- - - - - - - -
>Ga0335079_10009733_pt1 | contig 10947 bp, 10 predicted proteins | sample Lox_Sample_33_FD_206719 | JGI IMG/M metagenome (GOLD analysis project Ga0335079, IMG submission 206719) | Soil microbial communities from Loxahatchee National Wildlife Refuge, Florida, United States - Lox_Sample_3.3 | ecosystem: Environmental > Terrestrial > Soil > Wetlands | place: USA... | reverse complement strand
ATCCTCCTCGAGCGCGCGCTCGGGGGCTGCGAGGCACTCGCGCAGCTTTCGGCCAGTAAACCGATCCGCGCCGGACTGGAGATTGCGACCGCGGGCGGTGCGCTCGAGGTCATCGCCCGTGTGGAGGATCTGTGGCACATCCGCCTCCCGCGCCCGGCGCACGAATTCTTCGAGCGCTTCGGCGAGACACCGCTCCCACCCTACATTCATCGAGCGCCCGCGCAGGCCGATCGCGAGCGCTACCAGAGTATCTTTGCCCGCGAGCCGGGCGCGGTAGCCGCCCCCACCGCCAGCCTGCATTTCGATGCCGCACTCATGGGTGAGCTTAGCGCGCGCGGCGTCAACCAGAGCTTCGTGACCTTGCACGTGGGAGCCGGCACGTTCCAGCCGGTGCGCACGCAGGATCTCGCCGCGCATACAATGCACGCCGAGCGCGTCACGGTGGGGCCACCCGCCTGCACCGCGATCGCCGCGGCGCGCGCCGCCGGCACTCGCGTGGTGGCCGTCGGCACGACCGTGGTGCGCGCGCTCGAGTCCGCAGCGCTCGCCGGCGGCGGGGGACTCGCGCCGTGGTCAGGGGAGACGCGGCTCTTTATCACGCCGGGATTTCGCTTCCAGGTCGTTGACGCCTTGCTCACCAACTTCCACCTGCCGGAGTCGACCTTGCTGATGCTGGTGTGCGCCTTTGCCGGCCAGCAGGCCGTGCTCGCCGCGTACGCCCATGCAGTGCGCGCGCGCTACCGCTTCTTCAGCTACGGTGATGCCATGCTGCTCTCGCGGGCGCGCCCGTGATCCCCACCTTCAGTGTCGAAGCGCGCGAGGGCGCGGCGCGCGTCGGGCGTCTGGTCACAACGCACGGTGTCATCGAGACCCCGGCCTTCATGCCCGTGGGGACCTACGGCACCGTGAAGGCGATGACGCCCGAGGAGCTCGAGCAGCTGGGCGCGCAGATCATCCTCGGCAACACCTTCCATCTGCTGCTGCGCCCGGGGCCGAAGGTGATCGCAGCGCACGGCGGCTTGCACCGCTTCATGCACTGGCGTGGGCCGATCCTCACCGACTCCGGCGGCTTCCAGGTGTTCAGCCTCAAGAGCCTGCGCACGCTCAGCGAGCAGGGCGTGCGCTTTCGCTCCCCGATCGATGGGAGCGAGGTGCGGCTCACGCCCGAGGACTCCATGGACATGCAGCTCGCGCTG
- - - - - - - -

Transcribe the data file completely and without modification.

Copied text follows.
>Ga0335079_10009733_pt1 | contig 10947 bp, 10 predicted proteins | sample Lox_Sample_33_FD_206719 | JGI IMG/M metagenome (GOLD analysis project Ga0335079, IMG submission 206719) | Soil microbial communities from Loxahatchee National Wildlife Refuge, Florida, United States - Lox_Sample_3.3 | ecosystem: Environmental > Terrestrial > Soil > Wetlands | place: USA... | reverse complement strand
ATCCTCCTCGAGCGCGCGCTCGGGGGCTGCGAGGCACTCGCGCAGCTTTCGGCCAGTAAACCGATCCGCGCCGGACTGGAGATTGCGACCGCGGGCGGTGCGCTCGAGGTCATCGCCCGTGTGGAGGATCTGTGGCACATCCGCCTCCCGCGCCCGGCGCACGAATTCTTCGAGCGCTTCGGCGAGACACCGCTCCCACCCTACATTCATCGAGCGCCCGCGCAGGCCGATCGCGAGCGCTACCAGAGTATCTTTGCCCGCGAGCCGGGCGCGGTAGCCGCCCCCACCGCCAGCCTGCATTTCGATGCCGCACTCATGGGTGAGCTTAGCGCGCGCGGCGTCAACCAGAGCTTCGTGACCTTGCACGTGGGAGCCGGCACGTTCCAGCCGGTGCGCACGCAGGATCTCGCCGCGCATACAATGCACGCCGAGCGCGTCACGGTGGGGCCACCCGCCTGCACCGCGATCGCCGCGGCGCGCGCCGCCGGCACTCGCGTGGTGGCCGTCGGCACGACCGTGGTGCGCGCGCTCGAGTCCGCAGCGCTCGCCGGCGGCGGGGGACTCGCGCCGTGGTCAGGGGAGACGCGGCTCTTTATCACGCCGGGATTTCGCTTCCAGGTCGTTGACGCCTTGCTCACCAACTTCCACCTGCCGGAGTCGACCTTGCTGATGCTGGTGTGCGCCTTTGCCGGCCAGCAGGCCGTGCTCGCCGCGTACGCCCATGCAGTGCGCGCGCGCTACCGCTTCTTCAGCTACGGTGATGCCATGCTGCTCTCGCGGGCGCGCCCGTGATCCCCACCTTCAGTGTCGAAGCGCGCGAGGGCGCGGCGCGCGTCGGGCGTCTGGTCACAACGCACGGTGTCATCGAGACCCCGGCCTTCATGCCCGTGGGGACCTACGGCACCGTGAAGGCGATGACGCCCGAGGAGCTCGAGCAGCTGGGCGCGCAGATCATCCTCGGCAACACCTTCCATCTGCTGCTGCGCCCGGGGCCGAAGGTGATCGCAGCGCACGGCGGCTTGCACCGCTTCATGCACTGGCGTGGGCCGATCCTCACCGACTCCGGCGGCTTCCAGGTGTTCAGCCTCAAGAGCCTGCGCACGCTCAGCGAGCAGGGCGTGCGCTTTCGCTCCCCGATCGATGGGAGCGAGGTGCGGCTCACGCCCGAGGACTCCATGGACATGCAGCTCGCGCTG